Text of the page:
One of the first memoirs I read was the first of Ruth Reichl’s three, Tender at the Bone. I was immediately entranced and quickly inhaled her other two, Comfort Me With Apples and Garlic and Sapphires, followed by her 2014 novel Delicious! Reichl went on to be an incredibly important figure in food media, and her memoirs were written through that lens; we already knew where the story ended so she was showing us how she got there. The recent memoir of another important figure in the food world, Alice Waters’s Coming to My Senses, was also very interesting, but in a very different way.
When I decided to get more serious about writing a novel, Jeff had the brilliant suggestion that I read Stephen King’s On Writing. I’m not a big Stephen King fan—horror isn’t my thing—but I had heard of On Writing from an episode of the podcast Pop Culture Happy Hour. They did an episode about Stephen King and devoted a surprisingly small amount of time to his commercial fiction, instead spending time talking about this book. If I remember correctly, one of the panelists even said that he thought On Writing was King’s best work. So I picked up a copy, grabbed a highlighter and eagerly dug in. Continue reading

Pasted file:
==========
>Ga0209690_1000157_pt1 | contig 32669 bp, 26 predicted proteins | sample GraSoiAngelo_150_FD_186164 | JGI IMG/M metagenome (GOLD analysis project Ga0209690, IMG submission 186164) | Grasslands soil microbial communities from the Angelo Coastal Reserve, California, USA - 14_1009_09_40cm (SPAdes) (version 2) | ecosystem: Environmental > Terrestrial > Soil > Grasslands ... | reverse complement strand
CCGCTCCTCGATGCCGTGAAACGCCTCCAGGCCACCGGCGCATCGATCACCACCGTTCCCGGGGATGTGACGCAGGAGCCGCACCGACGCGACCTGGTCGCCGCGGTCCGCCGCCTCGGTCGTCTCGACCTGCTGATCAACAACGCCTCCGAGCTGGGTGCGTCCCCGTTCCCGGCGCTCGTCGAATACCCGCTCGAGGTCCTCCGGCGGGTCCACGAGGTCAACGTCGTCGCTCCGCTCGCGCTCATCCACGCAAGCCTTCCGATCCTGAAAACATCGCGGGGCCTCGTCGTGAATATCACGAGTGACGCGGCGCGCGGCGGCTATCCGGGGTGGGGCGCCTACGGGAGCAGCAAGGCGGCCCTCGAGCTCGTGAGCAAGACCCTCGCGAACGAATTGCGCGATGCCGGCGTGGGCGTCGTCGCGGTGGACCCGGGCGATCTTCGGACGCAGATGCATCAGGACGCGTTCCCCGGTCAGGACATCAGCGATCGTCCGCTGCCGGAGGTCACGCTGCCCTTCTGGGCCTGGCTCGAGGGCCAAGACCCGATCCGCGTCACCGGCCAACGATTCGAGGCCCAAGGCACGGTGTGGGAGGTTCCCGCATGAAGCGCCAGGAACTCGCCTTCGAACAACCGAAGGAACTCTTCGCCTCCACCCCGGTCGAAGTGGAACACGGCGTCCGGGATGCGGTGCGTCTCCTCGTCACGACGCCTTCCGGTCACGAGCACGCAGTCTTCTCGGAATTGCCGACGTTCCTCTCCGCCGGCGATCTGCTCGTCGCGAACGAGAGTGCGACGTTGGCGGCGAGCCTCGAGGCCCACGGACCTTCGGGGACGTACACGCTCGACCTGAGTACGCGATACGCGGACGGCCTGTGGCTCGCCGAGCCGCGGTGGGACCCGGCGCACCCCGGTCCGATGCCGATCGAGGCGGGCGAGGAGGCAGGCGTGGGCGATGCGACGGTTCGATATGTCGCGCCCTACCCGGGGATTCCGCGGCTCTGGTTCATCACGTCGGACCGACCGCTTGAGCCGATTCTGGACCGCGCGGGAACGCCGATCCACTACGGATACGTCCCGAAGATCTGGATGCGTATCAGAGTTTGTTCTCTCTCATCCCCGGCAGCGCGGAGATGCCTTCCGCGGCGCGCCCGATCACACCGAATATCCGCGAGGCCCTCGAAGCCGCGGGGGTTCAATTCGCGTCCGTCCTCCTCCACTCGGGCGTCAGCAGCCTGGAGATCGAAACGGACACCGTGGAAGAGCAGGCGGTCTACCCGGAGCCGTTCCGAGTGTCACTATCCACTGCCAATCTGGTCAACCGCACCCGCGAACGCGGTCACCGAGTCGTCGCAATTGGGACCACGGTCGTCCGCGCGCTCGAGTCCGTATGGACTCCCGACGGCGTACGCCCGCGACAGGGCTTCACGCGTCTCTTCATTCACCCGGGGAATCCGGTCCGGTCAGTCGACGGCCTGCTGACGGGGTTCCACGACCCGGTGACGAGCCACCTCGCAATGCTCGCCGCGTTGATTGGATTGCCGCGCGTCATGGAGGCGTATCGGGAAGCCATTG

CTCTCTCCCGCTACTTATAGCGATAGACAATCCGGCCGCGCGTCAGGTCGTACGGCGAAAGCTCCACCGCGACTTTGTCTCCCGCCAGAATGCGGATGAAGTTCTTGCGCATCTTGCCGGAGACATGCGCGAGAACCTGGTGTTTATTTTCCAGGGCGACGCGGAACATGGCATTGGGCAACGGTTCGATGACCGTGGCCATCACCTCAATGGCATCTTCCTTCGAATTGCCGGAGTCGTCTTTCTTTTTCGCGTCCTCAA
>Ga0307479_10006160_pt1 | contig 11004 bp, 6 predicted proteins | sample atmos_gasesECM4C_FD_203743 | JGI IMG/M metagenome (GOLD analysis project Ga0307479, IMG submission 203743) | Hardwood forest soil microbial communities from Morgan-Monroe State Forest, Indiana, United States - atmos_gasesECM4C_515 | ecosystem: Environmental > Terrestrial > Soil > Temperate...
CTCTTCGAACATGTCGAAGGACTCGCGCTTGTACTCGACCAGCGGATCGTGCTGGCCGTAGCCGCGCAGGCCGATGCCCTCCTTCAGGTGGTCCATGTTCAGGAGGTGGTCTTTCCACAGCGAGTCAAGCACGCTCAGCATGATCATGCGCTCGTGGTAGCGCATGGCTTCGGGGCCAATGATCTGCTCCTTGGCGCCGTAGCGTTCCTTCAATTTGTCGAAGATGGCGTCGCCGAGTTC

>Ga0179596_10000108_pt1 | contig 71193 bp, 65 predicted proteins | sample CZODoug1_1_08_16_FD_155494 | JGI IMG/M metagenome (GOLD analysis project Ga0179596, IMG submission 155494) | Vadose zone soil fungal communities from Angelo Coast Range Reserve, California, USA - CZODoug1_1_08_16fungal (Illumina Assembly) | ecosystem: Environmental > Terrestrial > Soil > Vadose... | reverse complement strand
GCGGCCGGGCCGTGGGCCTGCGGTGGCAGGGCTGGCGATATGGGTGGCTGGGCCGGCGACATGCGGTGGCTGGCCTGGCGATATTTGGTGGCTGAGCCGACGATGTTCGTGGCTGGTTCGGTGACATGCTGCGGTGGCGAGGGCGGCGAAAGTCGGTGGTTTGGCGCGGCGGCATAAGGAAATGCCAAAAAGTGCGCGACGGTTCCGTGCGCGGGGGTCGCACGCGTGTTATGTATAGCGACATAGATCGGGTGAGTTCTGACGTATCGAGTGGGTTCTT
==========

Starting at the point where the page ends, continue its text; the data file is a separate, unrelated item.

It was fitting that I finished Tina Brown’s sensational memoir The Vanity Fair Diaries this week. Last week, she appeared multiple times on CBS This Morning’s coverage of the wedding of Prince Harry and Meghan Markle. So I was delighted to see and hear her on TV, just so I would have her voice in my head as I finished up the memoir of her years as the editor of my favorite magazine, Vanity Fair. Continue reading
When it came to reading, I used to be all fiction, all the time. I loved (and still do love) the escapism, the imagination and the different writing styles that are all part of the genre. But a couple years ago I picked up my first memoir, Ruth Reichl’s Tender at the Bone, the first of her three memoirs chronicling her food-influenced childhood up through her years as the NYT Restaurant Critic, and I thoroughly enjoyed it. These days, I think what pulls me into memoirs is that there must be an aspect that I can relate to or am interested in, Continue reading